As coffee is a major source of caffeine, people often wonder; when it comes to a healthy diet, should I drink coffee or not?
There is no unanimous recommendation on daily coffee intake, as over the years studies have been controversial and conflicting. However, in 2015, the US Dietary Guidelines, which previously had no position on coffee, were updated, indicating that drinking three to five cups of coffee per day “can be incorporated into healthy eating patterns” – essentially giving ‘moderate’ coffee consumption the thumbs up. This is because more recent studies have shown that adults who drink coffee are, on average, no worse off when it comes to their health.
And some of us in fact are better off.
It seems how ‘good’ coffee is for you depends in part on your genetic makeup. Caffeine is broken down (i.e. metabolized) in the liver by an enzyme called CYP1A2. The activity of this enzyme varies from person to person, which comes down to a slight variation in the CYP1A2 gene.
Scientists have revealed there is a ‘rapid’ variant of the gene associated with processing caffeine quickly. And a ‘slow’ variant of the gene associated with processing caffeine slowly. People with two copies of the ‘rapid’ variant (one from each parent) are called rapid caffeine metabolizers. And people with one or two copies of the ‘slow’ variant are called slow caffeine metabolizers. Studies have shown that young people (under 59) who are rapid metabolizers break down caffeine four times faster than slow metabolizers.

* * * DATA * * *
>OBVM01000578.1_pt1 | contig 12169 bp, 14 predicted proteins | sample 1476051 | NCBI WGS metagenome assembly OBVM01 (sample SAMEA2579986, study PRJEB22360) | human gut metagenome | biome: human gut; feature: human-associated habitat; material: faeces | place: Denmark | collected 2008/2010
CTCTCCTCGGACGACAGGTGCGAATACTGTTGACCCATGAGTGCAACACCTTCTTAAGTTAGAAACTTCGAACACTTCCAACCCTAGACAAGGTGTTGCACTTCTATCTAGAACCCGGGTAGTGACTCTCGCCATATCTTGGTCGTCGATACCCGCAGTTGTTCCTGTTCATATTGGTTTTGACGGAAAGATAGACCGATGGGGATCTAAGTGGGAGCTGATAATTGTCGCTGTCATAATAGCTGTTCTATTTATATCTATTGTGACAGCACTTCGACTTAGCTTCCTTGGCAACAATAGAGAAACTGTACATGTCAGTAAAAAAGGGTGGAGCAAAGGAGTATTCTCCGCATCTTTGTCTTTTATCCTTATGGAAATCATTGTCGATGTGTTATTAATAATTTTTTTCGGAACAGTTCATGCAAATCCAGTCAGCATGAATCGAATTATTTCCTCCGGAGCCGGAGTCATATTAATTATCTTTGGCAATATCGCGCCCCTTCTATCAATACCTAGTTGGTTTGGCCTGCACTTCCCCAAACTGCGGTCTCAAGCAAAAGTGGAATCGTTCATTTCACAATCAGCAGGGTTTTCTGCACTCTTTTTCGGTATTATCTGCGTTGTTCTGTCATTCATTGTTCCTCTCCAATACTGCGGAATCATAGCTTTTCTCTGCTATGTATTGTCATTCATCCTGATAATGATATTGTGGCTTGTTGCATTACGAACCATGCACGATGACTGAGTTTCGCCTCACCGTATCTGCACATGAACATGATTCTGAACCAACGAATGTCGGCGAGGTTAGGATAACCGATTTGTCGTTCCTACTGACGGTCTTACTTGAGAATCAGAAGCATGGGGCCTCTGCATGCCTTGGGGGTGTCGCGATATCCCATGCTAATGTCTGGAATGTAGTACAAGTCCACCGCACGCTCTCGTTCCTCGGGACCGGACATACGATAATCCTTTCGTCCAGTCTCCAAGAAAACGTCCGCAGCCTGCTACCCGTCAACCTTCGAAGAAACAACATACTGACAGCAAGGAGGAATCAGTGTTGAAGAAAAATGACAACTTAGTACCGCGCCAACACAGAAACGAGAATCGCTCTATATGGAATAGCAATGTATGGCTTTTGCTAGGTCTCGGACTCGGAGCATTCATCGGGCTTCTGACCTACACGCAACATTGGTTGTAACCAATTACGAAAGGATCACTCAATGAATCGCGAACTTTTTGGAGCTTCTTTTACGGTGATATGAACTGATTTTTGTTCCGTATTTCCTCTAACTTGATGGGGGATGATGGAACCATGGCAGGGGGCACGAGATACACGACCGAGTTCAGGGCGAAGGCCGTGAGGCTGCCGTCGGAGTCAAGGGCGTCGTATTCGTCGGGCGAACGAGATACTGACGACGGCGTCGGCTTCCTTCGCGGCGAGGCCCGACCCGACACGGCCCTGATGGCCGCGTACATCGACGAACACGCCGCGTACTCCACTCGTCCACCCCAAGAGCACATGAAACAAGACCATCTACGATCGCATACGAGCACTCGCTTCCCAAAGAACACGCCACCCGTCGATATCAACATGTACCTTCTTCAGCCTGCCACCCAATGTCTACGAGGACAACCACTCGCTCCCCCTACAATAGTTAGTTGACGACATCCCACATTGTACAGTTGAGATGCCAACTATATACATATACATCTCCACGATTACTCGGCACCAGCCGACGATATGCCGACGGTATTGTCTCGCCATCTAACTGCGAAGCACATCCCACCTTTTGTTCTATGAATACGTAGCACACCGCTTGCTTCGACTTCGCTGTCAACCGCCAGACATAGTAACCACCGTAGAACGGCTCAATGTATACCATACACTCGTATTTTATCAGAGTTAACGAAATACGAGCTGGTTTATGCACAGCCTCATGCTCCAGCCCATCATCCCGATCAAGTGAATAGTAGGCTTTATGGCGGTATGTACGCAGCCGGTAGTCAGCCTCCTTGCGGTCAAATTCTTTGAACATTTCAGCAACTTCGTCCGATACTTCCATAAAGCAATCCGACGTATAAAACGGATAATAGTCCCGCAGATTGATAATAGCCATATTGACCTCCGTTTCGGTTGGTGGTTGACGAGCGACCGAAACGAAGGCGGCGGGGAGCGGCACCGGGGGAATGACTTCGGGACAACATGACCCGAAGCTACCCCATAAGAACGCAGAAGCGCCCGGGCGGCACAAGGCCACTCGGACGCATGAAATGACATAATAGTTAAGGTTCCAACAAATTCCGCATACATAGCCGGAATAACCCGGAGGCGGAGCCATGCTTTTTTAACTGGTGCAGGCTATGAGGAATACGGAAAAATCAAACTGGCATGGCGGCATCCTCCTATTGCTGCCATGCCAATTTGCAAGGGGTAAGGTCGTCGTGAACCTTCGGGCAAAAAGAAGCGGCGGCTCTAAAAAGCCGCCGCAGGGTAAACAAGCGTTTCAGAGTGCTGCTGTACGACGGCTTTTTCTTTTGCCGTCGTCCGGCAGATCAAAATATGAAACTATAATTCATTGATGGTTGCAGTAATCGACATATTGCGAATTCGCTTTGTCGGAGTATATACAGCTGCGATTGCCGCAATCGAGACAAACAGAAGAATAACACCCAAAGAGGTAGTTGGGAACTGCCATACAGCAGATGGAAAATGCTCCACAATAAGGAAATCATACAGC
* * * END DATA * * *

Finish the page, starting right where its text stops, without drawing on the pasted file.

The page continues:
But what does this mean for our health? In 2007, a team of researchers from the University of Toronto found that how we metabolize caffeine seems to play a role in how good or bad drinking coffee is for our heart.
They studied 4000 adults (2000 who had previously suffered a heart attack) and found that drinking more than four cups of coffee a day was linked to an increased risk for heart attack. However, when they looked closer, this increased risk was seen only in the slow metabolizers. And surprisingly, rapid metabolizers who drank one to three cups of coffee per day had a much lower risk for heart attack. That is, the rapid metabolizers seem to gain some heart protection from drinking coffee.
How can this be? Researchers speculate that the lingering caffeine in slow metabolizers contributes to the triggers of heart attack. Whereas for rapid metabolizers, clearing the caffeine out of their system quickly allows their body to make use of the healthy compounds in coffee, like polyphenols (micronutrients with antioxidant properties that are thought to reduce the risk for cancer and heart disease).
A genetic test can tell you which kind of caffeine metabolizer you are, rapid or slow. Although in either case, it seems that drinking anywhere from one to three cups of coffee a day is a safe bet. And as a coffee lover, and a rapid metabolizer, that’s good news, and makes my daily cup of joe just a little more satisfying.